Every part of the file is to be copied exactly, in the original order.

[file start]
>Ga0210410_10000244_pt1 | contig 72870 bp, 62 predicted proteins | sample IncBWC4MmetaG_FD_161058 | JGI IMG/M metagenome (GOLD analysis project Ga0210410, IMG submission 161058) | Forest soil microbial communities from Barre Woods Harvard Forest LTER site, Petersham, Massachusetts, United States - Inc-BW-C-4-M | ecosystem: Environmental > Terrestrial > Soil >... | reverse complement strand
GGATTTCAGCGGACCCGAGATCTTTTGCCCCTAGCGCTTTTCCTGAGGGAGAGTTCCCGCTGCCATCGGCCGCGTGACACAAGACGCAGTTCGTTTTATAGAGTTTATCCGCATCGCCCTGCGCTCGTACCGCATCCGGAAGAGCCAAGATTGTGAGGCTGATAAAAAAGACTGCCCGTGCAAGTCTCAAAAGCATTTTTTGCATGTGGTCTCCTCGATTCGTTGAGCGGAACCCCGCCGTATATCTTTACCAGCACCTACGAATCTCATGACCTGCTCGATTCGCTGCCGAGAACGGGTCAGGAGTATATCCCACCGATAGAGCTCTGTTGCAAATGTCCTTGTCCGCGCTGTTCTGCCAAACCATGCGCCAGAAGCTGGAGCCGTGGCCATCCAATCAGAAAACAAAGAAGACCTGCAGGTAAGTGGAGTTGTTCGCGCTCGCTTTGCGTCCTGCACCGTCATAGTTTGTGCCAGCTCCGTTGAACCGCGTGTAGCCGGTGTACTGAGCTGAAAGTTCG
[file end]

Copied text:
>Ga0210410_10000244_pt1 | contig 72870 bp, 62 predicted proteins | sample IncBWC4MmetaG_FD_161058 | JGI IMG/M metagenome (GOLD analysis project Ga0210410, IMG submission 161058) | Forest soil microbial communities from Barre Woods Harvard Forest LTER site, Petersham, Massachusetts, United States - Inc-BW-C-4-M | ecosystem: Environmental > Terrestrial > Soil >... | reverse complement strand
GGATTTCAGCGGACCCGAGATCTTTTGCCCCTAGCGCTTTTCCTGAGGGAGAGTTCCCGCTGCCATCGGCCGCGTGACACAAGACGCAGTTCGTTTTATAGAGTTTATCCGCATCGCCCTGCGCTCGTACCGCATCCGGAAGAGCCAAGATTGTGAGGCTGATAAAAAAGACTGCCCGTGCAAGTCTCAAAAGCATTTTTTGCATGTGGTCTCCTCGATTCGTTGAGCGGAACCCCGCCGTATATCTTTACCAGCACCTACGAATCTCATGACCTGCTCGATTCGCTGCCGAGAACGGGTCAGGAGTATATCCCACCGATAGAGCTCTGTTGCAAATGTCCTTGTCCGCGCTGTTCTGCCAAACCATGCGCCAGAAGCTGGAGCCGTGGCCATCCAATCAGAAAACAAAGAAGACCTGCAGGTAAGTGGAGTTGTTCGCGCTCGCTTTGCGTCCTGCACCGTCATAGTTTGTGCCAGCTCCGTTGAACCGCGTGTAGCCGGTGTACTGAGCTGAAAGTTCG